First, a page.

Kringle replied, “Difficult? Why look here, change from bad to good is as easy as taking your first step!”

He then bursts into song… “Put One Foot in Front of the Other”.They shuffled side-by-side as Kringle taught Winter Warlock how to take ONE step at a time.

I had to look up the lyrics so that I could entertain the dogs with more than just the chorus. Oh that we would all learn to release one care at a time! Change occurs one determined moment at a time. Releasing stress happens one deep breath at a time. Parking your semi loaded with burdens in the driveway of a Heavenly Father who CAN handle it, happens one trip at a time!

I leave you with the lyrics, which explains a wonderful mindset far better than I can!

Song Lyrics

Put one foot in front of the other
And soon you’ll be walking cross the floor
Put one foot in front of the other
And soon you’ll be walking out the door

You never will get where you’re going
If you never get up on your feet
Come on, there’s a good tail wind blowing
A fast walking man is hard to beat

Put one foot in front of the other
And soon you’ll be walking cross the floor
Put one foot in front of the other
And soon you’ll be walking out the door

If you want to change your direction
If your time of life is at hand
Well don’t be the rule be the exception
A good way to start is to stand

Put one foot in front of the other
And soon you’ll be walking cross the floor
Put one foot in front of the other
And soon you’ll be walking out the door

If I want to change the reflection
I see in the mirror each morn
You mean that it’s just my election
To vote for a chance to be reborn

(repeat chorus twice)

Denise Portis

© 2009 Hearing Loss Journal

Simple Pleasures

No greater "simple" pleasure than taking a walk in the woods!
No greater "simple" pleasure than taking a walk in the woods!

You know? I think we try much to hard to find things that will make us happy. One can spend a small fortune trying to remain “entertained” or to find activities that will amuse us. Some of my favorite things are very simple, very inexpensive and yet very meaningful.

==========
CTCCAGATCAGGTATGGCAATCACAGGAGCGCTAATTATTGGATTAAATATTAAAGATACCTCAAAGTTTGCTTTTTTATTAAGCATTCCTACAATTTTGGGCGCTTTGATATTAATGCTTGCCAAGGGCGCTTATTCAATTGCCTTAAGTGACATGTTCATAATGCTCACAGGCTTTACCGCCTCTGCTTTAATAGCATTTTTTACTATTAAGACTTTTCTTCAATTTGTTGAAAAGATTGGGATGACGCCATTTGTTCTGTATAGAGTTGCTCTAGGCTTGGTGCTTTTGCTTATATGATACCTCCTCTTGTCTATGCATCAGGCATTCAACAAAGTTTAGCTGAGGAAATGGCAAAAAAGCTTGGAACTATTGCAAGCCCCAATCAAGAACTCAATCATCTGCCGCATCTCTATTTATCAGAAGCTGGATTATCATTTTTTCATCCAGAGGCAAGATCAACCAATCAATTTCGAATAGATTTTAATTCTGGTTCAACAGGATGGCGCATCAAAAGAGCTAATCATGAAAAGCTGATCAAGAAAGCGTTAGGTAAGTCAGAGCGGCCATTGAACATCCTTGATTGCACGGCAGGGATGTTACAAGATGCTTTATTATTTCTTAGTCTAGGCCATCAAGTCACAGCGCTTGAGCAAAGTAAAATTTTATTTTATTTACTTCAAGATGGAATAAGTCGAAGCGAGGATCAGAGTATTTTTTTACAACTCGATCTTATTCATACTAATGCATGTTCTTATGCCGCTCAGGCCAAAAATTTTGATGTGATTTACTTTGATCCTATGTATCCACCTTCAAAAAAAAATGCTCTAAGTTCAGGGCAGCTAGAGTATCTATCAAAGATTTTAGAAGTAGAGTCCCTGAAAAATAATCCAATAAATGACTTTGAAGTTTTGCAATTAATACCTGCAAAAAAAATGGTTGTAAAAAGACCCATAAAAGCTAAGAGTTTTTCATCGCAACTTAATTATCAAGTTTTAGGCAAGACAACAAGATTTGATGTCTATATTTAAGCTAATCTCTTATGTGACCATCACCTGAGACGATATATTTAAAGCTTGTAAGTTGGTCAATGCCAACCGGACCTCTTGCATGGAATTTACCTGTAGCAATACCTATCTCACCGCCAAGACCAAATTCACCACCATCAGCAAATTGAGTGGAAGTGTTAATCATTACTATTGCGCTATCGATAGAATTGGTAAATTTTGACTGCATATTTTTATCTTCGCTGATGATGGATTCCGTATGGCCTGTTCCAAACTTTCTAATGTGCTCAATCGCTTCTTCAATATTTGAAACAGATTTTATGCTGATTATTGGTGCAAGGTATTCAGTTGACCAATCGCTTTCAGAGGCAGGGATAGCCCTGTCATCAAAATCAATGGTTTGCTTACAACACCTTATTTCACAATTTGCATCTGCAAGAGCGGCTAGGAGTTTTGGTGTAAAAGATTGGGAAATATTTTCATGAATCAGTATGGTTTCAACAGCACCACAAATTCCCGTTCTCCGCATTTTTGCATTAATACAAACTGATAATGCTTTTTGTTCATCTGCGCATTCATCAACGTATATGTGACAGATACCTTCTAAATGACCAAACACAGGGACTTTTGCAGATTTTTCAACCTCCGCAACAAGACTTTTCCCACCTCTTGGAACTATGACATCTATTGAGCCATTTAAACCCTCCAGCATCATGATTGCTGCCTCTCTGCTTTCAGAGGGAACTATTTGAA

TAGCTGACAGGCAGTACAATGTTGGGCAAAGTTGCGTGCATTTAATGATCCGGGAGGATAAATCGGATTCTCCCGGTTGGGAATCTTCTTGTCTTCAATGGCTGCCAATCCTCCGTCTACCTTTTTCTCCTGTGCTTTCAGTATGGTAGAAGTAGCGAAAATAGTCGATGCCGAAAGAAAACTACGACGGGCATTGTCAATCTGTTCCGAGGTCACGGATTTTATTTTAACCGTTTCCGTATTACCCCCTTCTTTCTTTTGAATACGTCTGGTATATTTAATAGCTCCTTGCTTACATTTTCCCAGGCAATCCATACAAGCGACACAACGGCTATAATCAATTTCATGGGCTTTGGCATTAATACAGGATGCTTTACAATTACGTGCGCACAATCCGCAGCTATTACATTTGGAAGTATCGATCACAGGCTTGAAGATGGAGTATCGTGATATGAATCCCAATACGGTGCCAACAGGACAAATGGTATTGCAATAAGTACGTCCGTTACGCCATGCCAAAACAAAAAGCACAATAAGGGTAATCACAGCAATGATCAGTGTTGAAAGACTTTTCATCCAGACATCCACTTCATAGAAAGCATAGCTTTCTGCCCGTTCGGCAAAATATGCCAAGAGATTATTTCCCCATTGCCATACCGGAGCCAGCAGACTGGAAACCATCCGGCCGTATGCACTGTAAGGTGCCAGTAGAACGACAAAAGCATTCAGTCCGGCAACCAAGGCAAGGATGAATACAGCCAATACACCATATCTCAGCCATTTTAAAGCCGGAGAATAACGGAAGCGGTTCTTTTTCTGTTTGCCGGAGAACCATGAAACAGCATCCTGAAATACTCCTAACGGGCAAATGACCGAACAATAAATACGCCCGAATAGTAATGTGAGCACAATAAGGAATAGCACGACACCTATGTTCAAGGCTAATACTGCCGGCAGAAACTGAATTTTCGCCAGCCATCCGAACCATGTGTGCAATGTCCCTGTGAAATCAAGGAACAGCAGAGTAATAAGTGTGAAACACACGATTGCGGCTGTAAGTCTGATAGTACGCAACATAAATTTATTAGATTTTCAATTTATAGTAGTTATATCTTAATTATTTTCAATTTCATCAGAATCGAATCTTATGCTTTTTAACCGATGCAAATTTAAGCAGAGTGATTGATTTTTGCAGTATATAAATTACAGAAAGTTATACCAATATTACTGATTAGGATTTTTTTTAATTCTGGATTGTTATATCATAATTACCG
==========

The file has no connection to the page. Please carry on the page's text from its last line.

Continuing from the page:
Pets are Great Examples

My daughter has two cats, and my son has one cat. Cats can be persnickity. Yet, in spite of uppity airs and snooty aristoCATic attitude, they are perfectly content to play with a milk jug cap. I mean, when they would just as soon watch the toilet paper unroll from the dispenser… why BUY a cat toy? They’ll chase and elminate the stray housefly that mistakenly enters their domain, and will sit and stare at the shadow of an oak tree branch by the picture window on the living room carpet for hours!

Chloe has plenty of chew toys, but unfortunately her favorite “toy” is a water bottle. It has to be a supervised toy for she inevitably gets that cap off! Luckily, I found a cool toy at the outlet mall from “Big Dogs”. You actually put an old water bottle inside of the velcro “bone” and the dog can “snap, crackle and pop” to their heart’s content!

DSC02915 DSC02916

Pets do not need fancy toys or “wildlife” videos to be happy. A daily walk on a new trail, a tennis ball and a master with a “good arm”, or a milk cap for the cat… they enjoy simple pleasures.

People Can Learn

Thankfully, both of my kids (ages 18 and 19 now) enjoy simple things. They do not require trips to the pool or beach, hanging out at the mall or going to expensive, “run up the credit cards” types of vacations.

Chris, the youngest, loves to putter around the kitchen believe it or not. He actually enjoys cooking and baking. I can’t remember the last time I fixed him breakfast or lunch. He loves to talk on “VENT” with his buddies while surfing the internet.

Kyersten enjoys a good book. One of her favorite things to do is to sit around all day and read a whole stack of books that she checked out at the library. She loves murder mystery books and has been reading some Agatha Christie titles lately that I recall seeing on my mother’s bookshelves decades ago. A tall glass of milk and double-stuff Oreos completes what she believes is a “perfect day”.

My husband is a secret computer geek. One of his favorite things to do is to kick back in the recliner with his laptop and surf the net and read blogs about Macs with a Coke ZERO in hand. He has recently re-discovered Jiffy-Pop Popcorn. The man is NEVER in the kitchen except to refill his glass. To see him patiently shaking the Jiffy-Pop on the burner of the stove and grin while it starts to pop and inflate is enough to make the most disorganized shopper carefully remember to write “Jiffy-Pop” on the grocery list each week.

Thankfully, our family enjoys “day trip” vacations. We live in the DC area and frankly, I don’t know that we will ever see all there is to see here in this area! We go as far north as Amish Country in PA, and as far south as the Smithsonian museums and national monuments in DC. Westward, we always head for Harper’s Ferry. We never go east, although I’m not sure why! Regardless, our vacations are inexpensive yet enjoyable.